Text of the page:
Researcher Studies Warm Baths To Ease Labor Pain
(Nov. 3, 2003)
The tool for reducing labor pain is as simple as water in a tub. But the reason behind the ease of pain is not so lucid, says nurse-midwife Rebecca Benfield.
An assistant professor in the School of Nursing and clinical assistant professor in the Department of Obstetrics and Gynecology, Dr. Benfield recently received a $265,566 Mentored Scientist Development Research Award from the National Institutes of Health. Dr. Margaret Heitkemper from the University of Washington School of Nursing is the primary sponsor. Co-sponsors are Edward Newton, chair of Obstetrics and Gynecology and Dr. Tibor Hortobagyi, director of the Biomechanics Laboratory at ECU.
The study focuses on the relaxing effects of hydrotherapy bathing on anxiety and pain in laboring women.
"It's not really understood how hydrotherapy works, but it works for many women," Benfield said.
While practicing at the Holy Family Services in Texas in the 1980s, Benfield first witnessed mental and physical anxiety of mothers drop dramatically after being immersed in a warm bathtub of water. "It was amazing to me," she said. "Their whole affect changed. It was so striking that it really makes an impression on you."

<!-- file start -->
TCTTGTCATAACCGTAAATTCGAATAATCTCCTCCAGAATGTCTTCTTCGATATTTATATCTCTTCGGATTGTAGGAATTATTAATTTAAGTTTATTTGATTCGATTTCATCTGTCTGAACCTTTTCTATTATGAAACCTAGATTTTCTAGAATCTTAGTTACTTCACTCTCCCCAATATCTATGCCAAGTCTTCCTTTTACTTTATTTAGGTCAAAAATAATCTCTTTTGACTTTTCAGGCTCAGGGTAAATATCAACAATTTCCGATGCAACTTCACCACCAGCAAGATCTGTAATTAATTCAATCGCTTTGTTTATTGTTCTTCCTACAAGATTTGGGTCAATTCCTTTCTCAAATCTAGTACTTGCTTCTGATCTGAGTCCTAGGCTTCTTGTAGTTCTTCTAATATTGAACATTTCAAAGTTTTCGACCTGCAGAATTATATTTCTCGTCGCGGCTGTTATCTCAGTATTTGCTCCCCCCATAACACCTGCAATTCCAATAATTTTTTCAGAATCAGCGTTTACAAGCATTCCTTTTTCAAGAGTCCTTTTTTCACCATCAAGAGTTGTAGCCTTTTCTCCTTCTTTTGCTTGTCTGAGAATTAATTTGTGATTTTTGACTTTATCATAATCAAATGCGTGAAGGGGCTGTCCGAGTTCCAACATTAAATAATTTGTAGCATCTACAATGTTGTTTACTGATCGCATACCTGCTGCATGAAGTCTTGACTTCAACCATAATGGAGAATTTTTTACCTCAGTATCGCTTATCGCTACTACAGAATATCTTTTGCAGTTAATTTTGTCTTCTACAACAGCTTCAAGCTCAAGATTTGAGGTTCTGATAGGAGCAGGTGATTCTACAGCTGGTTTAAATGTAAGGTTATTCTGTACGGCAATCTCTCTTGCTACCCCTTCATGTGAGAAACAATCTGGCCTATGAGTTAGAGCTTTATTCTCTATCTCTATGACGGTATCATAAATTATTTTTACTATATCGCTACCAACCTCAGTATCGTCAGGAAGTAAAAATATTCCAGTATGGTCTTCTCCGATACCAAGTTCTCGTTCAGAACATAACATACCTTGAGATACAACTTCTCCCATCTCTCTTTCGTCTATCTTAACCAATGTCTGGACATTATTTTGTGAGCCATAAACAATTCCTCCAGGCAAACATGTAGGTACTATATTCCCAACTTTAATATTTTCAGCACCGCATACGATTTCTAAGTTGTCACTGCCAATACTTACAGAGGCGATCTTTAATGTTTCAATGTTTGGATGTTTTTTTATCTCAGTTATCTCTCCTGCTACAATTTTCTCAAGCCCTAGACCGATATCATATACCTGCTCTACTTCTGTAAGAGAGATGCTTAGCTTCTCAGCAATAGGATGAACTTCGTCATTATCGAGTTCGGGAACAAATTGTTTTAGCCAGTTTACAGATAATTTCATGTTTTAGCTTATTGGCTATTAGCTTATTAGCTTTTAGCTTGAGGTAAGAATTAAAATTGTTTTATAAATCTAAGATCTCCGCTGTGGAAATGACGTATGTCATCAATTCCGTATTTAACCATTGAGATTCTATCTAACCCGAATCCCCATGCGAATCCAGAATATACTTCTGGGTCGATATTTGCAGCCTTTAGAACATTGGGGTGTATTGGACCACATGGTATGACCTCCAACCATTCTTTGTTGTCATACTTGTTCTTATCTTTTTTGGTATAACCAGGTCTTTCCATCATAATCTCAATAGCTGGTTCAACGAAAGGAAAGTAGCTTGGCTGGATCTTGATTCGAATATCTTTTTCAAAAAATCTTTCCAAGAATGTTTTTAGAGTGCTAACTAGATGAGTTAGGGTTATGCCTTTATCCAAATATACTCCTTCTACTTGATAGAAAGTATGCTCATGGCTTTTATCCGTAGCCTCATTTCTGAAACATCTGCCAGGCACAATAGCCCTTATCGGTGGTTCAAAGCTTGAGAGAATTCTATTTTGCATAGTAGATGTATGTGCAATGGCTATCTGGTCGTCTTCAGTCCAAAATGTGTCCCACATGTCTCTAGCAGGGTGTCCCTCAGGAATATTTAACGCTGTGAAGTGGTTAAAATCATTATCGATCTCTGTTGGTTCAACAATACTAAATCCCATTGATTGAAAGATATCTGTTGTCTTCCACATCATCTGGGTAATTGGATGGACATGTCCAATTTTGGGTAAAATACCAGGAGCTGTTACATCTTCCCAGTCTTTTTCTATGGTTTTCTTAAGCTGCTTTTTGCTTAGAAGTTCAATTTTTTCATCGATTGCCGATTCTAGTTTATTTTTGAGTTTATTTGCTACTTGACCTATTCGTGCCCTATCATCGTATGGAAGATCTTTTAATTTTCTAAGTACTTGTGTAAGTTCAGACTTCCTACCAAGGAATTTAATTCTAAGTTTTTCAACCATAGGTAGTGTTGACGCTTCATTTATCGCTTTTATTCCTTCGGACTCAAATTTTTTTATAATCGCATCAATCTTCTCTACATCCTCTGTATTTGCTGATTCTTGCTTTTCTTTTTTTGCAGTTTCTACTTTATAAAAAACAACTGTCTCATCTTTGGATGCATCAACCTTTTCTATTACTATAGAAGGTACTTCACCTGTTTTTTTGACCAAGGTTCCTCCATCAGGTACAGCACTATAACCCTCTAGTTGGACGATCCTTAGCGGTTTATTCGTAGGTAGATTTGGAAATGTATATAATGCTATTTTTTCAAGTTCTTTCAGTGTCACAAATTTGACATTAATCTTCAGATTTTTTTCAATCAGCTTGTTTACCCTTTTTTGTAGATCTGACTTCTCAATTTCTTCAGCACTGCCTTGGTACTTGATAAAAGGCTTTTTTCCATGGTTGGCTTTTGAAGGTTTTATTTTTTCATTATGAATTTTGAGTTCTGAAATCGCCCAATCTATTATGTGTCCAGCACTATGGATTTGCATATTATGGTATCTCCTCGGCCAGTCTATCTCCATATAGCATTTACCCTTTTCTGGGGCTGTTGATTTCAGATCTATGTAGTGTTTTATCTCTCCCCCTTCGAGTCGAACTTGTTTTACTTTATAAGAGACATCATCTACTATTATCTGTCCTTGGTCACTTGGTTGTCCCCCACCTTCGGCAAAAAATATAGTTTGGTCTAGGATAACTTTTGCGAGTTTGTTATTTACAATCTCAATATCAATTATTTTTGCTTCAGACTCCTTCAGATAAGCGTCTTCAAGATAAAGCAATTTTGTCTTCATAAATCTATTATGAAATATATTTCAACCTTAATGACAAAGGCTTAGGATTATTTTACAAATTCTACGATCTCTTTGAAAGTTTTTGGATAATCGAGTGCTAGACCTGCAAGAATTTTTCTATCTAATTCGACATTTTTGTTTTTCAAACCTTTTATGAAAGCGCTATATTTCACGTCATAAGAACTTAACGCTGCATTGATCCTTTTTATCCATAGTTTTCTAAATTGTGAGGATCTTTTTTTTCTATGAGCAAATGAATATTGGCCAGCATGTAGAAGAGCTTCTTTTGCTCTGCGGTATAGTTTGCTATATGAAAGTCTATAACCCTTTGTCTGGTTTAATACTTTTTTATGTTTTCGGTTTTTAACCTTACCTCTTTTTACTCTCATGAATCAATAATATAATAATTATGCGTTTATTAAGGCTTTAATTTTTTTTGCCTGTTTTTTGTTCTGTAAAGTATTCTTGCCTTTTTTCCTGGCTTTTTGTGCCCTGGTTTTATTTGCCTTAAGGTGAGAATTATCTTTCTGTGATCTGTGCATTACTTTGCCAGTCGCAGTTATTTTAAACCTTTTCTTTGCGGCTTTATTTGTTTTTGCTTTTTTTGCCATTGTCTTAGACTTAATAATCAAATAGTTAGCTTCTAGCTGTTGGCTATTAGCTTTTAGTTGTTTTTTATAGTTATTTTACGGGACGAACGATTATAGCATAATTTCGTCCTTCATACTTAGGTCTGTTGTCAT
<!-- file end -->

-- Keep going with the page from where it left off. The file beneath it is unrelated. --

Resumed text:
Benfield's research, which will take place over the next three years, will study 15 healthy mothers in spontaneous labor. The women will be immersed into warm 37oC water for one hour during labor and they will rate their subjective anxiety and pain levels over time using Visual Ana-logue Scales. Physiological measures will also be evaluated including stress hormones and uterine contractions. Several variables will be controlled as the women participate in the studies, including water depth and temperature.
The study will be conducted at Pitt County Memorial Hospital's Women's Center using a $12,780 hydrotherapy tub.
Benfield notes that while the practice of hydrotherapy is popular and widely used, the psychophysiological mechanisms underlying the effects are poorly understood.
Studying the relationships between anxiety, pain and bathing could help doctors and nurse-midwives better prescribe this intervention for women. As more is known, hydrotherapy can be used as an effective alternative to traditional interventions used in labor including pain medications and epidurals, said Benfield.
The goal is to understand how this natural body and mind relaxation technique could help avoid complications during labor related to maternal stress and anxiety including prolonged labor, poor uterine contractions and fetal distress.
Positive results of hydrotherapy during labor include decreased anxiety and pain. Some evidence suggests that bathing reduces t